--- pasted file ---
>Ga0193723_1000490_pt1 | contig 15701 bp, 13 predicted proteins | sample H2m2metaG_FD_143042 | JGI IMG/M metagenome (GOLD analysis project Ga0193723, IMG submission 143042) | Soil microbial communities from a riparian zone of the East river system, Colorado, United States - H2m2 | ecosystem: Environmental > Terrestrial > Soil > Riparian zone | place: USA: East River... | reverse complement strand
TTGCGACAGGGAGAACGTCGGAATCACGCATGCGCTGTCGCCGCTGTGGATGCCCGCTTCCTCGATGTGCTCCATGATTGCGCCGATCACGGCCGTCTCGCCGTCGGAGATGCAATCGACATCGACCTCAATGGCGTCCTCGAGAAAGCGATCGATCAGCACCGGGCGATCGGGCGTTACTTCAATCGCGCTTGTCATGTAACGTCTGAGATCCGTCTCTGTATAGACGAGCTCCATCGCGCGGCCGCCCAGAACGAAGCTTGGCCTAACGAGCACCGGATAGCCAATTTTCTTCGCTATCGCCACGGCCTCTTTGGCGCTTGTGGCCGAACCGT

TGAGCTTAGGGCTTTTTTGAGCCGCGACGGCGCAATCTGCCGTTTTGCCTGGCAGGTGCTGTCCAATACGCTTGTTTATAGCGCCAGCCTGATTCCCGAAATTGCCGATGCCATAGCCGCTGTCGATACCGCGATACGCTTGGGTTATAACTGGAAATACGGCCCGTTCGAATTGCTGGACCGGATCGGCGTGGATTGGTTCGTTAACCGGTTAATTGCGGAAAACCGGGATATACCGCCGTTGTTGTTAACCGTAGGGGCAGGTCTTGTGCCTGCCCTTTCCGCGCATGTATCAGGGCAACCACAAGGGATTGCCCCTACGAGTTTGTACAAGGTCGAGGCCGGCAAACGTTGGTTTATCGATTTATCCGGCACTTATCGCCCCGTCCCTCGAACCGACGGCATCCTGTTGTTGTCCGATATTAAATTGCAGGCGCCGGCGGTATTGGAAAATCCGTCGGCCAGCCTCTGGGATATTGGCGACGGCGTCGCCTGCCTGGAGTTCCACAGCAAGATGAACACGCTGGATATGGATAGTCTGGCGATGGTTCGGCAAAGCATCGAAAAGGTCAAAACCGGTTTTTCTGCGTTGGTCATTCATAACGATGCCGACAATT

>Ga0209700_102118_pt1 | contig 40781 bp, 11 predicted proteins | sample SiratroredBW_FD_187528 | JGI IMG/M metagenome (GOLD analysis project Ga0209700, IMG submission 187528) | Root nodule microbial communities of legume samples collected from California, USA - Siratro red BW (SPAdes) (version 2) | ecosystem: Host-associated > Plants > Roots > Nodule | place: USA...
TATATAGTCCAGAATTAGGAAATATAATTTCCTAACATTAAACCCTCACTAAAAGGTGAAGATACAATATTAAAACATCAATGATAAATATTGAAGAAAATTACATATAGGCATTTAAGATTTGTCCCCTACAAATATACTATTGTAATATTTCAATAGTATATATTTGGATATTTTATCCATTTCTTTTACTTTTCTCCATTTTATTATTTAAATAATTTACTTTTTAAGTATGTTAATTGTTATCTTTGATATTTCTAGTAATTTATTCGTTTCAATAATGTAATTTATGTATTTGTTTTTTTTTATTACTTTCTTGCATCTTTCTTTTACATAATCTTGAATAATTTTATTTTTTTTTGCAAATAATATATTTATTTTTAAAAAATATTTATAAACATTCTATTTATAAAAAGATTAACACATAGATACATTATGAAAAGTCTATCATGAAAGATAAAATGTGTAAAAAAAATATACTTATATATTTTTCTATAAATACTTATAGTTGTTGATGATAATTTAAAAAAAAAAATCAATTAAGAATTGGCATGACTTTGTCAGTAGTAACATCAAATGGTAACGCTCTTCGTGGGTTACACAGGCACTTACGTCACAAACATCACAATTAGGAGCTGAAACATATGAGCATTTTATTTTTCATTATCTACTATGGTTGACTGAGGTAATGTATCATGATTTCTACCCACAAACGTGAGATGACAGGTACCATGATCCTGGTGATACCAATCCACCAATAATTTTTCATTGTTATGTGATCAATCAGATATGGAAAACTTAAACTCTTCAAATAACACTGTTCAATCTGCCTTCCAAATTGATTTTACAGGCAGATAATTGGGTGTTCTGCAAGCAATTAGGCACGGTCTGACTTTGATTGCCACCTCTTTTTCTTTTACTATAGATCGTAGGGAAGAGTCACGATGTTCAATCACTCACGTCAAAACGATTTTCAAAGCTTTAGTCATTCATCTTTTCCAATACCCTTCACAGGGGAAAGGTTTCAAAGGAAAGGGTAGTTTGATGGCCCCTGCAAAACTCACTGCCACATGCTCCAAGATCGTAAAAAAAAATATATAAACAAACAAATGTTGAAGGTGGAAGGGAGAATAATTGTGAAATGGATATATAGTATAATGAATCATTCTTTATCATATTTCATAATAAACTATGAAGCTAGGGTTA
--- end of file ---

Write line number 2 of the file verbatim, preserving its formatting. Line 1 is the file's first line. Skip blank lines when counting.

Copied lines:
TTGCGACAGGGAGAACGTCGGAATCACGCATGCGCTGTCGCCGCTGTGGATGCCCGCTTCCTCGATGTGCTCCATGATTGCGCCGATCACGGCCGTCTCGCCGTCGGAGATGCAATCGACATCGACCTCAATGGCGTCCTCGAGAAAGCGATCGATCAGCACCGGGCGATCGGGCGTTACTTCAATCGCGCTTGTCATGTAACGTCTGAGATCCGTCTCTGTATAGACGAGCTCCATCGCGCGGCCGCCCAGAACGAAGCTTGGCCTAACGAGCACCGGATAGCCAATTTTCTTCGCTATCGCCACGGCCTCTTTGGCGCTTGTGGCCGAACCGT